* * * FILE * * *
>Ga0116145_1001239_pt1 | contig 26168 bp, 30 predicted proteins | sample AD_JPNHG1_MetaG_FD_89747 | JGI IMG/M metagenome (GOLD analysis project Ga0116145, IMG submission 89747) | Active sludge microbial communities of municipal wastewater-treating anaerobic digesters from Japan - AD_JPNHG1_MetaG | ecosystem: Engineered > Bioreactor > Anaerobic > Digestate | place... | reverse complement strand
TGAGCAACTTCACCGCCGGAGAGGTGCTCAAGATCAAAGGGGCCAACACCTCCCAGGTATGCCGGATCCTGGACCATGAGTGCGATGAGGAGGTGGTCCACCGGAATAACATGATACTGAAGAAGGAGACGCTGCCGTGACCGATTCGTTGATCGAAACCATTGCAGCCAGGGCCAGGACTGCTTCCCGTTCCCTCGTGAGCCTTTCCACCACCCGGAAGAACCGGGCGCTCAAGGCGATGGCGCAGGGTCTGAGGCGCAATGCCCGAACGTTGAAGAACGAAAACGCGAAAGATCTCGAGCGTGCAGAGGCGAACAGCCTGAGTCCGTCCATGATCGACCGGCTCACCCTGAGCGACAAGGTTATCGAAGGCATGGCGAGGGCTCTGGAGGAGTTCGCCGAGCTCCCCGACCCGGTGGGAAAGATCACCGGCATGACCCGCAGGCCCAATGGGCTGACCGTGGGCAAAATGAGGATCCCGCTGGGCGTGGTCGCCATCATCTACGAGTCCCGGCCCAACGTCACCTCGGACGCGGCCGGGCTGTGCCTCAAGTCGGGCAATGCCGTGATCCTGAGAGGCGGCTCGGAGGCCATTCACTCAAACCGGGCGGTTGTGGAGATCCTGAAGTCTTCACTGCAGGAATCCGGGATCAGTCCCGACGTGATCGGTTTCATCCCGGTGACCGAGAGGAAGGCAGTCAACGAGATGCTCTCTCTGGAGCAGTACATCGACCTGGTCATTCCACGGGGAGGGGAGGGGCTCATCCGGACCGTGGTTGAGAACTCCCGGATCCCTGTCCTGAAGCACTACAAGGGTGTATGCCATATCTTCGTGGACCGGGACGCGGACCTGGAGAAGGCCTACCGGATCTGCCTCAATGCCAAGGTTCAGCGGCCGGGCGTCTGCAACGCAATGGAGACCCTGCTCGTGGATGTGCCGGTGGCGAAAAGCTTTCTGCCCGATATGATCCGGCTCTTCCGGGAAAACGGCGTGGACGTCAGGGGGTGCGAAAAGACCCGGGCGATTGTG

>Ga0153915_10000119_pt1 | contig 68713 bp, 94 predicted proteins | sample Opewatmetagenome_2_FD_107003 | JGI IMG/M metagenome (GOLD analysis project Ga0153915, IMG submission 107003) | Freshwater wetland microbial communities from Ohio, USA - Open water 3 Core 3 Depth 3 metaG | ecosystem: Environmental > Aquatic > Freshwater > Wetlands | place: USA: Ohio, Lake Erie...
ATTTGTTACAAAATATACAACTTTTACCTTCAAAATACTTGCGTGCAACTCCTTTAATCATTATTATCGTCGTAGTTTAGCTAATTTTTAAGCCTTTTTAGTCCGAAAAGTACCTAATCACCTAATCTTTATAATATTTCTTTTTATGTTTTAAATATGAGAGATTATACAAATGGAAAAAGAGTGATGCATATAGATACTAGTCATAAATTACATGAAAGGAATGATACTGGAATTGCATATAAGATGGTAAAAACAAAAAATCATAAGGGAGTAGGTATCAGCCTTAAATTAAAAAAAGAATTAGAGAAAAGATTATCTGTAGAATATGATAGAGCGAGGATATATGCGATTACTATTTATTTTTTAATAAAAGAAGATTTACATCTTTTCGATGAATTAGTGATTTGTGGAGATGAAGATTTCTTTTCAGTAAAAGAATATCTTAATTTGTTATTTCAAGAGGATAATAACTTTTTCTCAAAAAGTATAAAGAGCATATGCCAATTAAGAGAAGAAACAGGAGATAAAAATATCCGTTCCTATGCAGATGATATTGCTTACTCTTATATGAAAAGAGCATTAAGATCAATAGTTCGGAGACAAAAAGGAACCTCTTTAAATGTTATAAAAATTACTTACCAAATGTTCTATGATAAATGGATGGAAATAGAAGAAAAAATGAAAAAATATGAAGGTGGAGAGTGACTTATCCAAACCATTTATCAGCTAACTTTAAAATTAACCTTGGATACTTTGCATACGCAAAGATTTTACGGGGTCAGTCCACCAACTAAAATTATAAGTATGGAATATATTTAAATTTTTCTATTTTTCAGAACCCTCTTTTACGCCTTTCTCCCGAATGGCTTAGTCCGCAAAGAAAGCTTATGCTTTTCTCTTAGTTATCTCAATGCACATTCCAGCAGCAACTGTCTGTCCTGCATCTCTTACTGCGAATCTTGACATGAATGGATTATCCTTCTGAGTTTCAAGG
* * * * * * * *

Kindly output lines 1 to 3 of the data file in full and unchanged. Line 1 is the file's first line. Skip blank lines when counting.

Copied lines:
>Ga0116145_1001239_pt1 | contig 26168 bp, 30 predicted proteins | sample AD_JPNHG1_MetaG_FD_89747 | JGI IMG/M metagenome (GOLD analysis project Ga0116145, IMG submission 89747) | Active sludge microbial communities of municipal wastewater-treating anaerobic digesters from Japan - AD_JPNHG1_MetaG | ecosystem: Engineered > Bioreactor > Anaerobic > Digestate | place... | reverse complement strand
TGAGCAACTTCACCGCCGGAGAGGTGCTCAAGATCAAAGGGGCCAACACCTCCCAGGTATGCCGGATCCTGGACCATGAGTGCGATGAGGAGGTGGTCCACCGGAATAACATGATACTGAAGAAGGAGACGCTGCCGTGACCGATTCGTTGATCGAAACCATTGCAGCCAGGGCCAGGACTGCTTCCCGTTCCCTCGTGAGCCTTTCCACCACCCGGAAGAACCGGGCGCTCAAGGCGATGGCGCAGGGTCTGAGGCGCAATGCCCGAACGTTGAAGAACGAAAACGCGAAAGATCTCGAGCGTGCAGAGGCGAACAGCCTGAGTCCGTCCATGATCGACCGGCTCACCCTGAGCGACAAGGTTATCGAAGGCATGGCGAGGGCTCTGGAGGAGTTCGCCGAGCTCCCCGACCCGGTGGGAAAGATCACCGGCATGACCCGCAGGCCCAATGGGCTGACCGTGGGCAAAATGAGGATCCCGCTGGGCGTGGTCGCCATCATCTACGAGTCCCGGCCCAACGTCACCTCGGACGCGGCCGGGCTGTGCCTCAAGTCGGGCAATGCCGTGATCCTGAGAGGCGGCTCGGAGGCCATTCACTCAAACCGGGCGGTTGTGGAGATCCTGAAGTCTTCACTGCAGGAATCCGGGATCAGTCCCGACGTGATCGGTTTCATCCCGGTGACCGAGAGGAAGGCAGTCAACGAGATGCTCTCTCTGGAGCAGTACATCGACCTGGTCATTCCACGGGGAGGGGAGGGGCTCATCCGGACCGTGGTTGAGAACTCCCGGATCCCTGTCCTGAAGCACTACAAGGGTGTATGCCATATCTTCGTGGACCGGGACGCGGACCTGGAGAAGGCCTACCGGATCTGCCTCAATGCCAAGGTTCAGCGGCCGGGCGTCTGCAACGCAATGGAGACCCTGCTCGTGGATGTGCCGGTGGCGAAAAGCTTTCTGCCCGATATGATCCGGCTCTTCCGGGAAAACGGCGTGGACGTCAGGGGGTGCGAAAAGACCCGGGCGATTGTG

>Ga0153915_10000119_pt1 | contig 68713 bp, 94 predicted proteins | sample Opewatmetagenome_2_FD_107003 | JGI IMG/M metagenome (GOLD analysis project Ga0153915, IMG submission 107003) | Freshwater wetland microbial communities from Ohio, USA - Open water 3 Core 3 Depth 3 metaG | ecosystem: Environmental > Aquatic > Freshwater > Wetlands | place: USA: Ohio, Lake Erie...